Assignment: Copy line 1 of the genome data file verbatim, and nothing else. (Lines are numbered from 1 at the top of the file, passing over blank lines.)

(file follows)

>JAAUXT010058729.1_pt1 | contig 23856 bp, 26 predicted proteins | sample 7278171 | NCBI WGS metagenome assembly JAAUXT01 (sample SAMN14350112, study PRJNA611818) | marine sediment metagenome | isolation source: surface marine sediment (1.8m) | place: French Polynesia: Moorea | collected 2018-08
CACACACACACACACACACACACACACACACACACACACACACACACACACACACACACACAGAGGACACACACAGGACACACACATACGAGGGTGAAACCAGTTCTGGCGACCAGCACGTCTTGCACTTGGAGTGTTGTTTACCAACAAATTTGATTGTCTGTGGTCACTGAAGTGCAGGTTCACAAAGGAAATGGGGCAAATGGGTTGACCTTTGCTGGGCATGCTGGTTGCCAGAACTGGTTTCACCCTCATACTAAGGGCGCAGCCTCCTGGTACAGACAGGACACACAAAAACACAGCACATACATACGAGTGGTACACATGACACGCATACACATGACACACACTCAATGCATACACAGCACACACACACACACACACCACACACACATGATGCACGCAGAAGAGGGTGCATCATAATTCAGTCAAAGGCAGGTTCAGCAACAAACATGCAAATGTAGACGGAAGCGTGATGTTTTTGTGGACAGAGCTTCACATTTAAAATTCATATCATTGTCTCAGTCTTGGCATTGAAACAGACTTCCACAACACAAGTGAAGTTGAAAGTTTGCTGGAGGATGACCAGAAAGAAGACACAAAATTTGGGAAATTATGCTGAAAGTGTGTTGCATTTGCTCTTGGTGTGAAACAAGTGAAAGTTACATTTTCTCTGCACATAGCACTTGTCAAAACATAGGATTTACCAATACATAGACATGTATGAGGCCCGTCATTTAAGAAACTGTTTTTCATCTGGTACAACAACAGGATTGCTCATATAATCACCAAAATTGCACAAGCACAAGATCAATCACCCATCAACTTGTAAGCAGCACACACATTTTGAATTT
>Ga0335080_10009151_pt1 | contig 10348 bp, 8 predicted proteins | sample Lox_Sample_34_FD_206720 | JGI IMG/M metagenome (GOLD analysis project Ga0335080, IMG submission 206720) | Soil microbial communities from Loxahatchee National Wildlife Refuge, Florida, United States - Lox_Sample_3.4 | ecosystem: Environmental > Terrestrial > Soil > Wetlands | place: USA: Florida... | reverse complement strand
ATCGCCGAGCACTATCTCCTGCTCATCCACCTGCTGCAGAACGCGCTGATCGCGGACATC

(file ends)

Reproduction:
>JAAUXT010058729.1_pt1 | contig 23856 bp, 26 predicted proteins | sample 7278171 | NCBI WGS metagenome assembly JAAUXT01 (sample SAMN14350112, study PRJNA611818) | marine sediment metagenome | isolation source: surface marine sediment (1.8m) | place: French Polynesia: Moorea | collected 2018-08